“[Laidlaw] felt his nature anew as a wrack of paradox. He was potentially a violent man who hated violence, a believer in fidelity who was unfaithful, an active man who longed for understanding. He was tempted to unlock the drawer in his desk where he kept Kierkegaard, Camus, and Unamuno, like caches of alcohol. Instead, he…tidied the papers on his desk. He knew nothing to do but inhabit the paradoxes.”
In this classic novel from 1977, Scottish author/poet William McIlvanney pulls out all the literary stops, creating a novel so filled with ideas, unique descriptions, and unusual characters that labeling it as one of the great crime novels does it a disservice. It is also a literary novel of stunning originality, so unusual for its time that it is now labeled as the first of the “Tartan noir” novels, with McIlvanney himself described as the “Scottish Camus.”* Two sequels – The Papers of Tony Veitch (1983), a Silver Dagger Award winner, and Strange Loyalties (1991), a winner of the Scottish Art Council Award – complete the story of Laidlaw. Despite his success and his prizes, however, McIlvanney’s “Tartan noir” career ended after these three novels, with the author concentrating instead on his poetry, literary fiction, screenplays, journalism, and essays – and winning prizes for his work in all of these genres. Inexplicably, considering the author’s successes and his prizes, all three of the Laidlaw novels have been long out of print – until this year – when Europa Editions in the US and Canongate Books in the UK decided to republish Laidlaw. The other two books in the Laidlaw series are also scheduled for release.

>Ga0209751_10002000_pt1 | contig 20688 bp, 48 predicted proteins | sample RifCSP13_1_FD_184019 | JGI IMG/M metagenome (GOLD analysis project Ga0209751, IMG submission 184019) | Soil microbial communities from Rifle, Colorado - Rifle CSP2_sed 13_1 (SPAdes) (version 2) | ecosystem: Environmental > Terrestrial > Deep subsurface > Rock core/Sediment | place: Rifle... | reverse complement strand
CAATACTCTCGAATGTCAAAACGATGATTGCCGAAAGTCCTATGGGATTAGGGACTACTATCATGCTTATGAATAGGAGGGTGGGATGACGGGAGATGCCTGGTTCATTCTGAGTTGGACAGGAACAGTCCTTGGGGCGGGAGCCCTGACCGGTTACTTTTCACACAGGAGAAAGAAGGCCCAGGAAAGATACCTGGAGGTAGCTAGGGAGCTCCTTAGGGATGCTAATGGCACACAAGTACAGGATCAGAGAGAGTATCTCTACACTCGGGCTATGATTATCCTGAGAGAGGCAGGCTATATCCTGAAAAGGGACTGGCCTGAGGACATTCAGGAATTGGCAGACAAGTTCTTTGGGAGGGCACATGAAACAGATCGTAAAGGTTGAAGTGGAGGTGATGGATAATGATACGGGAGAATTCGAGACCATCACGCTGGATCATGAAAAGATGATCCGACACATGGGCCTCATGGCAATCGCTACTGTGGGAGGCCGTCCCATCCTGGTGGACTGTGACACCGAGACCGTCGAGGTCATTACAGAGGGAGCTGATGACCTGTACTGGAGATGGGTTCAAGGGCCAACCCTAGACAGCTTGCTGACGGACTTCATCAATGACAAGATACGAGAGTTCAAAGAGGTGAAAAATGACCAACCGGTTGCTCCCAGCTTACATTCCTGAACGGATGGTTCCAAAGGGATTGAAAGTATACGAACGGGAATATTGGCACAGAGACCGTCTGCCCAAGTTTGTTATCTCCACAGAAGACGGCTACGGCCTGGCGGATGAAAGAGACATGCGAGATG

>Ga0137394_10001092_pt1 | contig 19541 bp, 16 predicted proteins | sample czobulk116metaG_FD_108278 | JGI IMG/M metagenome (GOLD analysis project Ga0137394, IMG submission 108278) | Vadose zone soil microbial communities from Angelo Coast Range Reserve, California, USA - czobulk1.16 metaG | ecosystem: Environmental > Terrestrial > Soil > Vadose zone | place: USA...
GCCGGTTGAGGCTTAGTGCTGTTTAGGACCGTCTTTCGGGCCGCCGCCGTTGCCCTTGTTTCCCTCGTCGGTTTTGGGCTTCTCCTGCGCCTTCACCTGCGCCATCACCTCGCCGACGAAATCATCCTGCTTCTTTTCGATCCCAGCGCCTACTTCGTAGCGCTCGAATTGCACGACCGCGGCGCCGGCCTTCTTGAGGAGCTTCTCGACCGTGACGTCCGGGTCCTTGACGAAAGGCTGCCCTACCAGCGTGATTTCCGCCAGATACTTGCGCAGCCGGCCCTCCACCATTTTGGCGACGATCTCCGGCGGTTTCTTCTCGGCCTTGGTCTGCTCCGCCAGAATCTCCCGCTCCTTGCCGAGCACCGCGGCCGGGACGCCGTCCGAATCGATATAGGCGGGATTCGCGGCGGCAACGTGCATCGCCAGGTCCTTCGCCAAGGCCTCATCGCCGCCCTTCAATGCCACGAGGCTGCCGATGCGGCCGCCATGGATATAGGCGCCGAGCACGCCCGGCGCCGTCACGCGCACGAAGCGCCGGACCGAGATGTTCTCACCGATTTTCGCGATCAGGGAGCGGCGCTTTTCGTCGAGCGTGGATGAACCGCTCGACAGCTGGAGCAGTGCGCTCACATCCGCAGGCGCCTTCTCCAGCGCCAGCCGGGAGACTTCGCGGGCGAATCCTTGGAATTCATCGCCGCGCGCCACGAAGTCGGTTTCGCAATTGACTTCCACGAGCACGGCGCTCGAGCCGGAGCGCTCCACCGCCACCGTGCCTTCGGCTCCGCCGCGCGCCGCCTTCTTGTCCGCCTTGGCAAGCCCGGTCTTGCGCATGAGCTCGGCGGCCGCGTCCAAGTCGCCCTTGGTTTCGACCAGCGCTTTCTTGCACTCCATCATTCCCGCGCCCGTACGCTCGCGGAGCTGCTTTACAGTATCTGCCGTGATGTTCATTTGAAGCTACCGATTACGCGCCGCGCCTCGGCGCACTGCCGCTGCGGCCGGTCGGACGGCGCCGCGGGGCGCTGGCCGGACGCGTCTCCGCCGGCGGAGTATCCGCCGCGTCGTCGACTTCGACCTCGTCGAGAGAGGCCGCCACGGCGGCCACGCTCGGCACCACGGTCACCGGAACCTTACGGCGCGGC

The Prologue establishes the unique nature of this novel, with an unnamed young man running, running, totally in tune with his senses – “the lights of passing cars batted your eyeballs. Your arms came up unevenly in front of you, reaching from nowhere….It was like the hands of a lot of people drowning.” Most remarkably, however, the young man cannot understand what it is that he has done or why. He just knows that he has to run. “Half-an-hour before it, you had laughed. Then your hands were an ambush. They betrayed you…Your hands, that lifted cups and held coins and waved, were suddenly a riot, a brief raging. The consequence was forever.” He realizes now that his body is “a strange place,” and he wonders, “Out of what burrows in you had the creatures come that used you? They came from nowhere that you knew about.” He must be a monster, he concludes, believing that “nowhere in all the city could there be anyone to understand what you had done, to share it with you. No one, no one.”